Your First WeekThe first week will be overwhelming, filled with new faces and syllabuses. In many cases classes will just start, and, depending on the season, the same could be true for athletes. Just know that it is okay to be nervous: you're in a new place, in a new situation. Be willing to put yourself out there! I spent my first Friday in college alone in my room trying to do homework, suddenly aware that I was thousands of miles from home, away from everything and everyone I knew. It was pretty sad, but I can say that many people felt the same way. So be willing to talk to strangers in your hall or in the dining halls - they could be your next best friends, and they are just as nervous as you are.
Your Second WeekBy the second week, classes have quickly progressed and you still have not gotten the hang of doing your own laundry. 'This is fine,' you will tell yourself, and it's true! You won't have perfect sleeping habits or the best class schedule, so realize that you are still finding your footing. If it helps you to leave inspirational notes around your dorm, do so (I still have mine up from the second week or so). If a class does not appear to be working for you, not what you thought it would be, it is not too early to switch into another one--in fact, waiting too long will make it much harder for you to catch up to the rest of your class.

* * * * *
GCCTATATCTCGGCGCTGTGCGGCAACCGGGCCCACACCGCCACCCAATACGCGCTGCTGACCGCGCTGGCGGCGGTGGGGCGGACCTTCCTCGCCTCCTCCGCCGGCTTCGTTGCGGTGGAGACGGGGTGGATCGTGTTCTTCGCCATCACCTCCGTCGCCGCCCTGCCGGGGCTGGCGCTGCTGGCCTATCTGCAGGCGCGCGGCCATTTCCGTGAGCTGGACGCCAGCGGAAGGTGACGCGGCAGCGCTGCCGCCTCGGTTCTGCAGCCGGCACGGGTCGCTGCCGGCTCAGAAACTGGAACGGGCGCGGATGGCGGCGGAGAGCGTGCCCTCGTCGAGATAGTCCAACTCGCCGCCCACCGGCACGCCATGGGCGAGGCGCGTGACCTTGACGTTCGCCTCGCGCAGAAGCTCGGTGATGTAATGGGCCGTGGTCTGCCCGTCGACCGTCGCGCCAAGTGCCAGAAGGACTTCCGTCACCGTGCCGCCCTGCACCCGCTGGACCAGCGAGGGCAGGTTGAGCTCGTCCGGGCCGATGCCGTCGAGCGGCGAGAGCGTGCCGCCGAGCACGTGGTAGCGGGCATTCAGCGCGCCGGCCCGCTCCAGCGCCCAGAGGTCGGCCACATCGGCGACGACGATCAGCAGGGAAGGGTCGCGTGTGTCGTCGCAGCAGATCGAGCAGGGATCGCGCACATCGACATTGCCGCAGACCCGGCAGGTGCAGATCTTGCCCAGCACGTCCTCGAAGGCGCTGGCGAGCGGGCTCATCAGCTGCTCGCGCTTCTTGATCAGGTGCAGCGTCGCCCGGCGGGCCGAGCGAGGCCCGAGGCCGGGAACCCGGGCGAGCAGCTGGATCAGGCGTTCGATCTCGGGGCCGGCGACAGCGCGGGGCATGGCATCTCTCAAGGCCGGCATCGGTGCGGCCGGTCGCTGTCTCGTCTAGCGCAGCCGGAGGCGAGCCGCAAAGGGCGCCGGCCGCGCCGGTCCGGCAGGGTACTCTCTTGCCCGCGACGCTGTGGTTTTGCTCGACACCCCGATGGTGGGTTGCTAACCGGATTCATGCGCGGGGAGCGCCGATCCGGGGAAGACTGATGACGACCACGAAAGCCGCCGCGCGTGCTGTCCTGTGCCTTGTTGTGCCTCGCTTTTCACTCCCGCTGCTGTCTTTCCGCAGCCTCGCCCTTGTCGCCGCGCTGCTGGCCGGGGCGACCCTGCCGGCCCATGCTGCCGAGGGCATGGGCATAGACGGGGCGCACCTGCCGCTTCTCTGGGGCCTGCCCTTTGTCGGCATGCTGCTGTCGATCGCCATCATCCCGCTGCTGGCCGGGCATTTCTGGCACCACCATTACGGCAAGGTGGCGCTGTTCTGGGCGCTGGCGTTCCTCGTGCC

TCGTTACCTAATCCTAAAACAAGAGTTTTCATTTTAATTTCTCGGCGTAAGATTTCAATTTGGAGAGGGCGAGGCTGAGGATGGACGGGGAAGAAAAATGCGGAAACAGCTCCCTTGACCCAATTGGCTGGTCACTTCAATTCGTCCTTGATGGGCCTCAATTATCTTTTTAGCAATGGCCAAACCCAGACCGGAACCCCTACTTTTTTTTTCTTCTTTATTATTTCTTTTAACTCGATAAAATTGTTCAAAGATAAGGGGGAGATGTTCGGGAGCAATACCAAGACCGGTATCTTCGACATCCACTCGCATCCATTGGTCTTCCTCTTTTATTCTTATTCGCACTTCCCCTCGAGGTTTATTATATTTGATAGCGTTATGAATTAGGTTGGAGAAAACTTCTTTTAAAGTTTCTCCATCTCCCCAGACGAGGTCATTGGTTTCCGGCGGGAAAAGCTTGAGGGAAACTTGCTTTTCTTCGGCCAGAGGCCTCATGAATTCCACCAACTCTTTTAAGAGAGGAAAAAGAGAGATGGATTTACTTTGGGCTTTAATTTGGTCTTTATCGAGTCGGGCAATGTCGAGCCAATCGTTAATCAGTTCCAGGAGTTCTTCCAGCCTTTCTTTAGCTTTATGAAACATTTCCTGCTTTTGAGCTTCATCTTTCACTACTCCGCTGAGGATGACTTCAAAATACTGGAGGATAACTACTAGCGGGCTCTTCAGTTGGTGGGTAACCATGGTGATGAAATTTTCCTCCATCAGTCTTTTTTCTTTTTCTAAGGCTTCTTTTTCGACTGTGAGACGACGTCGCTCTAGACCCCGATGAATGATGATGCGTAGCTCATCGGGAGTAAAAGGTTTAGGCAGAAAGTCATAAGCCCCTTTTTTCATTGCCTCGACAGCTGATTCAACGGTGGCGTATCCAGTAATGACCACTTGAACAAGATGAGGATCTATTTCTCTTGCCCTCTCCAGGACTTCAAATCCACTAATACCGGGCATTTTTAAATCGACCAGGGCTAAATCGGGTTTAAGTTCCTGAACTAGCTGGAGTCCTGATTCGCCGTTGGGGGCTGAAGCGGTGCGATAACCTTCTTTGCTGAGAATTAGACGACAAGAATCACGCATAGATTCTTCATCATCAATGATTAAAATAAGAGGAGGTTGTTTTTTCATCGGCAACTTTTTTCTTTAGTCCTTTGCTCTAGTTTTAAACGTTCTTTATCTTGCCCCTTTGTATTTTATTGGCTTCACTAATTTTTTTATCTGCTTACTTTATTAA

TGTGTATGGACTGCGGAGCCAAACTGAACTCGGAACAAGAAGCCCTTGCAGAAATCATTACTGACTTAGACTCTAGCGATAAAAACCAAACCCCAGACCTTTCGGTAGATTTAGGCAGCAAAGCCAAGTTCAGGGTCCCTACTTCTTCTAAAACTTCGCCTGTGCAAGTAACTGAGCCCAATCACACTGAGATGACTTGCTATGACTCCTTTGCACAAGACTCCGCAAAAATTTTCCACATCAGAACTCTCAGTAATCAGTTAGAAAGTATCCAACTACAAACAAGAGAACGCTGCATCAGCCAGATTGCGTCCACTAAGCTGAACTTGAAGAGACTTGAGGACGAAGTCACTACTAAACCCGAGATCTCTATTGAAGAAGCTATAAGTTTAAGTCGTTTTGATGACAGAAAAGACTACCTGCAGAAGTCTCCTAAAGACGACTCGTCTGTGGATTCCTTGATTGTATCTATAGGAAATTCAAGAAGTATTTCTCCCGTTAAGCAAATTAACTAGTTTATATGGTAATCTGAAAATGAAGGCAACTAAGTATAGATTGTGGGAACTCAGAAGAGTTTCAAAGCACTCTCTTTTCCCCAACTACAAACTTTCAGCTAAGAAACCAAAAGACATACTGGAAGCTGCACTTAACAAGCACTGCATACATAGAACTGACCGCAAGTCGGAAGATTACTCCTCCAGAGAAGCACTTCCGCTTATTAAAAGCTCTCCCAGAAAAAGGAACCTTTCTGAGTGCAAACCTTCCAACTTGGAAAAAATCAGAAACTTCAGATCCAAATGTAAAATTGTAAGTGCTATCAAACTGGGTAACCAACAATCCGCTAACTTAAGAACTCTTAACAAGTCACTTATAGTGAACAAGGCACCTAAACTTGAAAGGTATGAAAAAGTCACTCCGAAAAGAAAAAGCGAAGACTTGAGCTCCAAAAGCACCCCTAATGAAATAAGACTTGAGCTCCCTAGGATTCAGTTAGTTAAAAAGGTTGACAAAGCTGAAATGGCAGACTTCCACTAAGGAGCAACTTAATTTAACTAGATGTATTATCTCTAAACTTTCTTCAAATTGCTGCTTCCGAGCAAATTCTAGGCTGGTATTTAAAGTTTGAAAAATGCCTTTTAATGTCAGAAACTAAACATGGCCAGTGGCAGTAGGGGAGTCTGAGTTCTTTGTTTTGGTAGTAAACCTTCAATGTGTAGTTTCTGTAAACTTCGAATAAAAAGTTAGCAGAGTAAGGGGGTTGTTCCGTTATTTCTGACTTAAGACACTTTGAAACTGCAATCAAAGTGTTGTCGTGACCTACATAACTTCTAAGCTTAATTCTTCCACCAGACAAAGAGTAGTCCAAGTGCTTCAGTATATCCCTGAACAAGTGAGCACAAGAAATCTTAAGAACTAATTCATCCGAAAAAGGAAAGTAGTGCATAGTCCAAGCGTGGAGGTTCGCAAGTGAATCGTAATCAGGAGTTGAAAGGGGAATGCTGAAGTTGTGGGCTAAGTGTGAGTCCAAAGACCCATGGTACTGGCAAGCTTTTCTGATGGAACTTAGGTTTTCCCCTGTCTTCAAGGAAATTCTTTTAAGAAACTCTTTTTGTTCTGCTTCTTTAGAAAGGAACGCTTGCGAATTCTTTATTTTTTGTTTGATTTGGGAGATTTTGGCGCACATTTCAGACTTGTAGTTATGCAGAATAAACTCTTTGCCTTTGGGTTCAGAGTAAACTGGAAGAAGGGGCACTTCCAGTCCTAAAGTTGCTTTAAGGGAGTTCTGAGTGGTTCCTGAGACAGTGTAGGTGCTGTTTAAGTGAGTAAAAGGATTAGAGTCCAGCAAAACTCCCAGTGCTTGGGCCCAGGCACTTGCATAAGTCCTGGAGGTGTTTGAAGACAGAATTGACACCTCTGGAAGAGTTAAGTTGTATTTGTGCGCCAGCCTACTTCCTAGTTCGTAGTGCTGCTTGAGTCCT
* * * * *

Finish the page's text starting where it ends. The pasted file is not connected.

Following WeeksThe next few weeks are somewhat redundant: class, eat, (practice, maybe), work (study, perhaps?), eat, work, sleep, and repeat. Of course, everyone will operate under a different schedule and you may go hours or days without seeing your roommate(s).
WeekendsBut the weekends are wonderful times to catch up on work and be more socially active. You may choose to go out of stay in and have a movie night with your hall mates; you could be a part of intramural or club sports; but use the weekend to unwind! The work week is busy and often stressful, and the weekend is the time to recharge, get work done and be with friends. Take advantage of opportunities to meet new people, especially if they are free. I have met some of my best friends and favorite people on trips to our city's downtown area. Often, RAs and GAs provide some funding for these trips and some dorm sponsored events cost nothing at all. But it's not about what you're buying or eating or whatever else - it's about who you're with and the memories you make. Of all of the things I have learned since I started school, the most important has been this: be aware of what you need to do for yourself. Push yourself to socialize, push yourself to meet with advisors and attend office hours, and push yourself to keep up healthy habits. No one tells you exactly when things need to be done: your successes and failures are entirely your own. But you are not alone; when you are lost (and there will be times that you are at a total loss), professors, upperclassman and others will be there to help you. All you need to do is ask.
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